While both technologies offer their own advantages, specific factors like your budget, land availability, and available financial incentives, will determine which solution is more advantageous to you.

Wind Energy v. Solar Energy: Which is a Better Renewable for Your Commercial Farm?
Wind Energy v. Solar Energy: Which is a Better Renewable for Your Commercial Farm?

Haley Bridgnell | CERES Greenhouse Solutions

Choosing to power your commercial farm with renewable energy is an excellent way to save money and lessen your carbon footprint. Two types of technologies that dominate the renewable energy category are wind and solar. While both technologies offer their own advantages, specific factors like your budget, land availability, and available financial incentives, will determine which solution is more advantageous to you (hint: it could be both!). The following blog will help you navigate this decision. 

When deciding on wind versus solar for your greenhouse operation or commercial farm, you should consider the following:

  • What types of solar panels or wind turbines are available for your use?
  • What are the cost comparisons?
  • What are the comparative outputs for each? 
  • How much space do you have available for system installation? 
  • What is the end-of-life recycling process and capabilities for spent solar panels or wind turbines?

Before delving into each of these questions, it’s important to highlight that if your goal is to achieve net-zero food production using renewable energy (producing as much energy with renewables as needed to operate your farm), opting for an energy-efficient greenhouse can significantly reduce your energy consumption and, consequently, the initial investment in solar or wind equipment. While we will specifically outline energy examples for Ceres greenhouses, it’s worth noting that our structures demand considerably less energy to operate compared to conventional greenhouses or indoor cultivation setups.


What types of solar panels and wind turbines are available for commercial farms?   

For commercial use, there are several types of solar panels available, each with its own advantages and suitability for different applications.

Monocrystalline panels offer high efficiency and space efficiency, making them ideal for maximizing energy production in limited space. 

Polycrystalline panels are less expensive but generally have lower efficiency rates, suitable for applications where upfront cost is a significant factor. 

Thin-film panels are lightweight and flexible, often used in situations where traditional panels may be unsuitable due to weight or installation constraints, albeit with lower efficiency. 

Bifacial panels capture sunlight from both sides, enhancing energy production, while building-integrated photovoltaics (BIPV) seamlessly integrate solar panels into building materials for aesthetic and functional benefits. 

When selecting solar panels for commercial use, factors such as efficiency, space requirements, upfront cost, durability, and aesthetics should be considered, with consultation from solar energy professionals recommended for tailored solutions.As for wind turbines, Ceres partner, Eocycle, offers two main series: the S-Series and the M-Series.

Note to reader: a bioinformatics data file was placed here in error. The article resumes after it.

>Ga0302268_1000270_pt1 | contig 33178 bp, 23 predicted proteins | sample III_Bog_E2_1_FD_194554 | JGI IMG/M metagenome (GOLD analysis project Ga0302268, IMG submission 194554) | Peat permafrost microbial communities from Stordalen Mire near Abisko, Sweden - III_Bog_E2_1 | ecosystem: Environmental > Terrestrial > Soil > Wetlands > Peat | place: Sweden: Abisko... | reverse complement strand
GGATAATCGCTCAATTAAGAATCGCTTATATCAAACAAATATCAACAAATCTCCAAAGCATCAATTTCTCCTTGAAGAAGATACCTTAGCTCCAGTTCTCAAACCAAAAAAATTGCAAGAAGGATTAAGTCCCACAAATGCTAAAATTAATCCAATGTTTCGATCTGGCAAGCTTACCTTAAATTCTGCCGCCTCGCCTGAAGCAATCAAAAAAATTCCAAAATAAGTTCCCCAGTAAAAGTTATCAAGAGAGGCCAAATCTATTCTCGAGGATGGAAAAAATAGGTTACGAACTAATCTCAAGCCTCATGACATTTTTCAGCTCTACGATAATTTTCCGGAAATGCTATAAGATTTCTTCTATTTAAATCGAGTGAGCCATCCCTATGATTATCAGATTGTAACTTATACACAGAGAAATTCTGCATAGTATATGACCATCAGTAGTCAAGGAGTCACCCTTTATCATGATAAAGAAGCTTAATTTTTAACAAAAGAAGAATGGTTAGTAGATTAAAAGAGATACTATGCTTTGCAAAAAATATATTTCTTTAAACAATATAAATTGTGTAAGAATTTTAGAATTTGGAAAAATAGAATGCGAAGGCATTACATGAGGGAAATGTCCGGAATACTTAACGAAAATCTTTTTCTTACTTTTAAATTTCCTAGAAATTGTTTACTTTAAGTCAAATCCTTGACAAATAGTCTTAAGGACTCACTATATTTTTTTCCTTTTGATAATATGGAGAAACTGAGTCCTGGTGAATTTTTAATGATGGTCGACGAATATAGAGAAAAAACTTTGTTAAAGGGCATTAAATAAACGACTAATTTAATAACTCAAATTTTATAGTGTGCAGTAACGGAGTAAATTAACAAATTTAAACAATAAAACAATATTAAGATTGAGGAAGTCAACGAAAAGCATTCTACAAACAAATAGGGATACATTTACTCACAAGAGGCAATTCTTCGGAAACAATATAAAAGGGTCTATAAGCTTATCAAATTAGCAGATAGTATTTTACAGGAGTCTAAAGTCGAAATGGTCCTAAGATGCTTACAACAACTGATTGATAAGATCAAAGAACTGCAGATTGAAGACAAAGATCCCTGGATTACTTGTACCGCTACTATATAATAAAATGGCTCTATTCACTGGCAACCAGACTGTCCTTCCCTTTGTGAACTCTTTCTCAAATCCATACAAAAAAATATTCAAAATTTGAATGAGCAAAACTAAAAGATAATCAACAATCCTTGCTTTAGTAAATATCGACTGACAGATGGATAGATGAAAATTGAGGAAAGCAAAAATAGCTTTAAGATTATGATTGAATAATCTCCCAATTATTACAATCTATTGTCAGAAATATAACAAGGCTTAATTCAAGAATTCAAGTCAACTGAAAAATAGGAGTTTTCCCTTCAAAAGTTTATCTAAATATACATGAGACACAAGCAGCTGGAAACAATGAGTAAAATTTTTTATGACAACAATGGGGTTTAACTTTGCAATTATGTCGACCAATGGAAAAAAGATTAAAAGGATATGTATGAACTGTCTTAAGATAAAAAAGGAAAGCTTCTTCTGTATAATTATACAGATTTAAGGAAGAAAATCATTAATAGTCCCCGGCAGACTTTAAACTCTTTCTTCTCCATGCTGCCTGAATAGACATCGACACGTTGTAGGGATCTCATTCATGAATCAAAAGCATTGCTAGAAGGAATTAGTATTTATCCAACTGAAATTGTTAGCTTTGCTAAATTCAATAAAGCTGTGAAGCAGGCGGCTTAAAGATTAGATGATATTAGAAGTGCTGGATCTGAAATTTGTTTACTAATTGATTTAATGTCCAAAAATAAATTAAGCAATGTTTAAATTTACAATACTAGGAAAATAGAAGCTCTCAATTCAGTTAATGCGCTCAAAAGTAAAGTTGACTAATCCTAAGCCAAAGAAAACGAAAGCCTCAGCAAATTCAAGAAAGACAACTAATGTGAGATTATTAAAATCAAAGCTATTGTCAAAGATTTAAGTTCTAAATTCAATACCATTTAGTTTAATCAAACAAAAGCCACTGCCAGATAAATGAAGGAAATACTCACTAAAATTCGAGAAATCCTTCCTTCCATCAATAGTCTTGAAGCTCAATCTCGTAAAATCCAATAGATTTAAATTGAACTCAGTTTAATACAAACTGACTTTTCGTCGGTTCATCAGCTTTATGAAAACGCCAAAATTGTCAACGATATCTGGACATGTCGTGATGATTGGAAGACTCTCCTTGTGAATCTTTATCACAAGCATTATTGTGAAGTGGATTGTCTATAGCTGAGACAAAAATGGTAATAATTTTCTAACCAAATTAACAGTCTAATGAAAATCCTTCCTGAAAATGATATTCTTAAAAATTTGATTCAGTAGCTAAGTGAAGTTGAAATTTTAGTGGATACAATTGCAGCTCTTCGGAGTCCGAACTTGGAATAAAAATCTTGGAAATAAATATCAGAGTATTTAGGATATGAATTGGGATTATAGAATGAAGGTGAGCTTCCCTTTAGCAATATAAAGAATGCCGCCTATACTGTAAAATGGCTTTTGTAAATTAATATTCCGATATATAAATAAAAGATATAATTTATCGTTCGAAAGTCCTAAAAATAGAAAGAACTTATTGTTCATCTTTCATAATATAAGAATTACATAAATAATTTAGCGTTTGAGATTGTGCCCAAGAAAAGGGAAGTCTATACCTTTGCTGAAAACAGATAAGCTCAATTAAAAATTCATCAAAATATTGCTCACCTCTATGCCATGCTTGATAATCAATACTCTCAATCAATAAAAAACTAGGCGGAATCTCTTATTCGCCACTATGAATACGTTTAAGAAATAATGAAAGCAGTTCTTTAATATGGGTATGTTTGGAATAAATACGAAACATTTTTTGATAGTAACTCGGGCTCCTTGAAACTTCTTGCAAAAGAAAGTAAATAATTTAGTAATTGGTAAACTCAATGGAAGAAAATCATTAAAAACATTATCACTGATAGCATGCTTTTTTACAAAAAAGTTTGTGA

The S-Series is designed for small to medium-scale wind energy projects, featuring models with capacities ranging from 25 to 60 kW. These turbines are suitable for commercial operations such as farms, remote communities, and industrial facilities looking to integrate wind power into their energy mix. They are known for their reliability, efficiency, and low operational costs.

On the other hand, the M-Series targets medium to large-scale wind energy projects, with models capable of generating up to 1 MW of power. These turbines are ideal for larger commercial operations, utility-scale projects, and wind farms seeking to maximize energy production and optimize returns on investment. They are engineered to deliver high performance, durability, and grid compatibility, making them well-suited for a wide range of commercial applications.


What are the cost comparisons between solar and wind energy?

When comparing the costs between solar and wind energy, it’s essential to consider federal incentives that can significantly impact the overall investment. For wind turbine buyers, Eocycle can connect farmers with various federal incentives that can substantially reduce the initial costs and improve the financial viability of wind energy projects.

The Bonus Depreciation incentive enables the depreciation of 100% of eligible costs of the turbine investment within the first year, with 85% deemed eligible. This incentive allows businesses to recoup a significant portion of their investment upfront, reducing the financial burden.

Additionally, the Investment Tax Credit (ITC) offers a credit for 30% of investment costs at the start of the project, further lowering the overall expenditure. Furthermore, the Rural Energy for America Program (REAP) provides grant funding to help rural businesses adopt renewable energy systems, offering up to 50% of total eligible project costs.

These incentives, combined with the financial benefits of Renewable Energy Credits (RECs), which allow corporations to offset carbon emissions by replacing emissions-causing electricity with zero-emissions electricity, contribute to making wind energy projects more financially attractive. RECs are issued for each megawatt hour (MWh) of renewable electricity generated and delivered to the grid from a renewable energy resource, helping businesses reduce their carbon footprint and meet sustainability goals.